MixedInk – affordances for collaboration?
From the always useful Jane's elearning picks I came across MixedInk. It's a tool to promote collaboration to produce joint documents. Before you raise eyebrows and say 'not another one,' bear with me. It has some neat features – you are working towards a definite goal document, it has time limits to focus effort, but most intriguingly it positively wants you to take and adapt the text of other writers. As you type it finds similar phrases from other contributers, and you can add these in. Each submission can be voted on, so you can see which are the most popular/useful. And then when the document is finalised it shows which writers contributed each element.
This has collaborative assessment written all over it. You can easily imagine setting a group assignment and using MixedInk to produce it. Students can jointly create the document, and the role of each contributer is clearly visible. This is beginning to get at creating real affordances for collaboration, which are often lacking in the standard wiki. By suggesting other bits of text the tool is encouraging plagiarism, but in a good way. Using tools like this will be the way we can make assessment relevant to learners who work collaboratively in every other sphere of their lives.
I am about to try and kick of an experiment in crowdsourcing, mass contribution around understanding learning in a 2.0/participatory/digital/social world, so I've set up a quick trial with MixedInk to try and determine what the key questions are – I'll blog more about this later, but if you fancy having a play with MixedInk, here is my big education questions doc.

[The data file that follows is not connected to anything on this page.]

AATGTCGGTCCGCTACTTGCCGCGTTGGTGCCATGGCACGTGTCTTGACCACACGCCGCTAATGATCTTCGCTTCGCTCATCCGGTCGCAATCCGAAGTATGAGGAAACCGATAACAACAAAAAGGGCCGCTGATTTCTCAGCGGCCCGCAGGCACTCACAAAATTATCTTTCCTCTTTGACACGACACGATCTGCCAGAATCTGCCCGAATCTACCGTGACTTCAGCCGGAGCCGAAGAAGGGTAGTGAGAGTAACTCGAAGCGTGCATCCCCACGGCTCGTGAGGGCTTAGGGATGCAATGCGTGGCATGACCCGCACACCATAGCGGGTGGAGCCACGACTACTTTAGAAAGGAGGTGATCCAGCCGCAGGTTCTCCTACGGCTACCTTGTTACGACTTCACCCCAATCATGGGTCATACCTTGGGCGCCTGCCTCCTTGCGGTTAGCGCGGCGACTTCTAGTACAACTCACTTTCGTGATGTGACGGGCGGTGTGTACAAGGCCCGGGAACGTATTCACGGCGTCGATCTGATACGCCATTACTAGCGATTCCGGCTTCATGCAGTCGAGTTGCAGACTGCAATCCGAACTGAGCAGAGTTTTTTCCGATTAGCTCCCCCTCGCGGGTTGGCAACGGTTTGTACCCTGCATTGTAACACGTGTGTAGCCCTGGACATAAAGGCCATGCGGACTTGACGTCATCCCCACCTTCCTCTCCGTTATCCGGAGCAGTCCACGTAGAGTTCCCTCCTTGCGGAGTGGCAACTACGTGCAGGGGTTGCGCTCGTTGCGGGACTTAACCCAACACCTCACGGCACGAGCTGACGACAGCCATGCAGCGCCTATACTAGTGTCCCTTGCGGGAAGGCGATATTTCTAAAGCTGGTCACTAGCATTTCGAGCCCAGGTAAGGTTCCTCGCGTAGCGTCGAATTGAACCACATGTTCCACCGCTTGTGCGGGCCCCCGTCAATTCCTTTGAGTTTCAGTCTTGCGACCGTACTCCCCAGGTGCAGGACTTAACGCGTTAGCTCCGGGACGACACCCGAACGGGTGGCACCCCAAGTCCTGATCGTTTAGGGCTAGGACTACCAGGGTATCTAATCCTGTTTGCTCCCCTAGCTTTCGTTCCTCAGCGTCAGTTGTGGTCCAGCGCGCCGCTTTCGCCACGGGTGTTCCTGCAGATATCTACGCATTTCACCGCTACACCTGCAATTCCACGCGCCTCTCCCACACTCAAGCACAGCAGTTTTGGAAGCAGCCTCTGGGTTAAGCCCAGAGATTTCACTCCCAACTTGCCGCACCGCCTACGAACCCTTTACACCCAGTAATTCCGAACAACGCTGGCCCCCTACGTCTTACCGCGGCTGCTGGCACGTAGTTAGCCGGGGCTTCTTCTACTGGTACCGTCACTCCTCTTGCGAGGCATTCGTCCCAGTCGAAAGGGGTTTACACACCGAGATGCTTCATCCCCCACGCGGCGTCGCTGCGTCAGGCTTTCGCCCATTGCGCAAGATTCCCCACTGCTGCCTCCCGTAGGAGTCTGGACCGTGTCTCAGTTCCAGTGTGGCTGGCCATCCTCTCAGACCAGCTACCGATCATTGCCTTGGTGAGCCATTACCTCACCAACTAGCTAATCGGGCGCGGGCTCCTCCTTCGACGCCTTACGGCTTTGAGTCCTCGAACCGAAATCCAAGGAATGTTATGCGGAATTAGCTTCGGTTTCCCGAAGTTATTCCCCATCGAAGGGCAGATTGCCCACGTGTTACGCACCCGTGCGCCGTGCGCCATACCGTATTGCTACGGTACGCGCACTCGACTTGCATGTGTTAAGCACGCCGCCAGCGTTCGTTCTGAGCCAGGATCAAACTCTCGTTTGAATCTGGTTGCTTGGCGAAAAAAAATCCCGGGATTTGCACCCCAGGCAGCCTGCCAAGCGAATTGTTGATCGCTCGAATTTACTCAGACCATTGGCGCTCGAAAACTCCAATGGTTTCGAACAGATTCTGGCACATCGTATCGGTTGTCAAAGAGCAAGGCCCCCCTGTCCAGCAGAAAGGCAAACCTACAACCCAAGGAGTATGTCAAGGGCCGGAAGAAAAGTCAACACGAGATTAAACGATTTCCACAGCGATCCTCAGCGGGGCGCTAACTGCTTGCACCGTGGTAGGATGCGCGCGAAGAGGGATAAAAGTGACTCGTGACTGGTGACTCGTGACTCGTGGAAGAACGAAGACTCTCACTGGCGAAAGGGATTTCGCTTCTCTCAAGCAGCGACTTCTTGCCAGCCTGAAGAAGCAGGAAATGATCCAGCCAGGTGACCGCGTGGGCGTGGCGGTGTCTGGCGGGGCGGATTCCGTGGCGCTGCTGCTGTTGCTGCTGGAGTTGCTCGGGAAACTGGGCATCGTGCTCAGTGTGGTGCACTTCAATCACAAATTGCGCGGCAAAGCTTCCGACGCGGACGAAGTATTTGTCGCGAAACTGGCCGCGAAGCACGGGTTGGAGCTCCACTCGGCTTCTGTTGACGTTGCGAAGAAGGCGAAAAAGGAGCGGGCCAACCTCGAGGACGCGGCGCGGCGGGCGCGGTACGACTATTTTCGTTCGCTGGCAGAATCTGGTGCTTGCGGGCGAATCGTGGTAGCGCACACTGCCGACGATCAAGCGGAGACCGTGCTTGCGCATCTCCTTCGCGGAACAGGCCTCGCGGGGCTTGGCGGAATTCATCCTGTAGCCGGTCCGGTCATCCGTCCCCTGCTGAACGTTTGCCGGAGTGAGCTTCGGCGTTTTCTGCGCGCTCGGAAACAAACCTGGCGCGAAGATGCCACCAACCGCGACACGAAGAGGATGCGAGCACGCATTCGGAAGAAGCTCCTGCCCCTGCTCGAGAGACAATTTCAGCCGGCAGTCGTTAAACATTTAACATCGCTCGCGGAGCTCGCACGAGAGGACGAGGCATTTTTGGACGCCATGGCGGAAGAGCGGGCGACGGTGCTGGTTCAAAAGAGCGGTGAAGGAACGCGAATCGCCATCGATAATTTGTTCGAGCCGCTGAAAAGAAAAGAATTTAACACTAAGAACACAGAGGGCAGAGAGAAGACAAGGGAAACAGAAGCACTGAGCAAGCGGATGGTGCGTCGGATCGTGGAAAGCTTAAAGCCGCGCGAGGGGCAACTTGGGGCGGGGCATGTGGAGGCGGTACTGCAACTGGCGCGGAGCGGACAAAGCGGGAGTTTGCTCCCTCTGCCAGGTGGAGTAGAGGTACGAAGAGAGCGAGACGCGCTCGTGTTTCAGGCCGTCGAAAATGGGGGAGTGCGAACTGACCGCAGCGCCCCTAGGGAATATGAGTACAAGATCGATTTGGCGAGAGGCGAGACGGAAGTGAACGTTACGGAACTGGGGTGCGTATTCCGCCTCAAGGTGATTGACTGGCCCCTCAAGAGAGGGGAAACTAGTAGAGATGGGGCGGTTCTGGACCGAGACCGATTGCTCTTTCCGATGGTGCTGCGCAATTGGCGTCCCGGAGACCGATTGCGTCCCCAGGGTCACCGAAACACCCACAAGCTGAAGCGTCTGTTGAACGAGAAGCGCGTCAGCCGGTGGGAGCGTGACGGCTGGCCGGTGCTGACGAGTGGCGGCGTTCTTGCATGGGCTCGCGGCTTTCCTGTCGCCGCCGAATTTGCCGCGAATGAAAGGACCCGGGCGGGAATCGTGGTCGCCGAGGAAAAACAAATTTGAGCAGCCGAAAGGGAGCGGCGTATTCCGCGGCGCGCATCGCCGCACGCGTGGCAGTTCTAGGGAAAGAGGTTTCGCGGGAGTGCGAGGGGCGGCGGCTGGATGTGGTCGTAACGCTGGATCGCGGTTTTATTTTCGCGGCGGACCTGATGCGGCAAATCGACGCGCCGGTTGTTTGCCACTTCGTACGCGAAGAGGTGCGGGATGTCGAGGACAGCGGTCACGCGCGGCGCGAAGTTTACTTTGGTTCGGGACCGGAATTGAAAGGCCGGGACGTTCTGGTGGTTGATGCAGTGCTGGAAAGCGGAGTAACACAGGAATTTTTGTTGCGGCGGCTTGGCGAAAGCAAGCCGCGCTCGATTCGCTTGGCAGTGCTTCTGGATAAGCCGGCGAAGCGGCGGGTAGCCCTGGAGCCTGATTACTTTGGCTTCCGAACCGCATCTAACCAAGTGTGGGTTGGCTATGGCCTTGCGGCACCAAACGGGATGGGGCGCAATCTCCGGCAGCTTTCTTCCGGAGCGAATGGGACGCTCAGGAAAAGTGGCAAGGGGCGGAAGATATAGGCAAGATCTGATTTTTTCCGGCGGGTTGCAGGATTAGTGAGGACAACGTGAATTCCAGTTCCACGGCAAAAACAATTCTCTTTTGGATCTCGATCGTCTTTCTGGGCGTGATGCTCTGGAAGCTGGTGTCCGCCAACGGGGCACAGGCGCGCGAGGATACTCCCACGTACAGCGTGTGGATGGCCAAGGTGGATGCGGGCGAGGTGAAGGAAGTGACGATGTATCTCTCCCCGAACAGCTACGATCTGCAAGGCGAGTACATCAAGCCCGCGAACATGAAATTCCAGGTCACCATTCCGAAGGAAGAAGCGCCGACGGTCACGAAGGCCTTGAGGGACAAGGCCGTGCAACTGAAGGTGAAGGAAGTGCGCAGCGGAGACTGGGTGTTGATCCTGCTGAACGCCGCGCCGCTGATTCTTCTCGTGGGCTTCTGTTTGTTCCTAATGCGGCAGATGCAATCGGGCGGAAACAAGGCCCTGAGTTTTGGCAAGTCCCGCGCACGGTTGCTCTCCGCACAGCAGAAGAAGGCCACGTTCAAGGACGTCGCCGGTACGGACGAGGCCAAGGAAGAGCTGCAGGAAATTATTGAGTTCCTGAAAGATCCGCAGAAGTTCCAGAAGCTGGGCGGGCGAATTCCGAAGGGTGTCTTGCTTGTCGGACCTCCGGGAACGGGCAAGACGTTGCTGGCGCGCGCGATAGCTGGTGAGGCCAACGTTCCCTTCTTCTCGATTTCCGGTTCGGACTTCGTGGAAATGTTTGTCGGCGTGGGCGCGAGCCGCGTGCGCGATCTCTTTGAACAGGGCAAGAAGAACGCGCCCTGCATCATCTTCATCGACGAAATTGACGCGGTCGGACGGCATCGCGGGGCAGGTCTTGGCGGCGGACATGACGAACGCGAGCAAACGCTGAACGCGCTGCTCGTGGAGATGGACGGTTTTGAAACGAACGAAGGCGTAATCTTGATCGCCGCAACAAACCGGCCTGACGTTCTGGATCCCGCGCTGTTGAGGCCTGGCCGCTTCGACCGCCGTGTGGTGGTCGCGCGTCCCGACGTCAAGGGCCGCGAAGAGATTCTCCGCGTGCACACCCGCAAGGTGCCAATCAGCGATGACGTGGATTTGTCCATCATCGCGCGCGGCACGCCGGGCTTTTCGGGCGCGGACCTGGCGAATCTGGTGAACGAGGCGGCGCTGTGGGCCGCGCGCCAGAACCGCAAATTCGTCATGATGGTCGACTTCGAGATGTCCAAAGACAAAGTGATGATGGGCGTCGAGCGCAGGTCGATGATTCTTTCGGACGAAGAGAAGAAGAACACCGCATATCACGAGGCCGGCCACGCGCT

And here is the company's video explaining the technology:
MixedInk Demo from MixedInk on Vimeo.
Agree with the affordances you mention, but I use e-logs with students to assess their contributions and they use forums or wikis to work collaboratively. The goal is set by the assignment and individual work is recorded in logs and collaboration takes place in f2f or forum environment.
Constructivist methods encourages collaborative work but also group feedback. One issue with collaborative tools is that you loose on the ability to provide a personalised feedback to all students as their work develops. One tends to give group feedback in such implementations. Giving individual support sounds time consuming, but with e-logs i only ever get 5-6 posts for a class of 60. So my students get a personalised feedback and yet work collaboratively. Additionally the group feedback is not reqeeuired any longer. With proper tools you can create wehat I call an “eGurukul”, where constructivist activities take place yet the presence of the Expert/ Guru is at a personal level (as in gurukuls) via e-logs and also at a group level (as in any constructivist activity)via forums if needed. This has changed things for me, especially in PBL implementations where passangers are a real issue in group work.
Thanks for the tip. I think I’ll try this one when possible. Team work is great for some things, but it’s never easy in educational contexts, with grades involved, to avoid some taking advantage of the work of others. This might help a bit in that respect.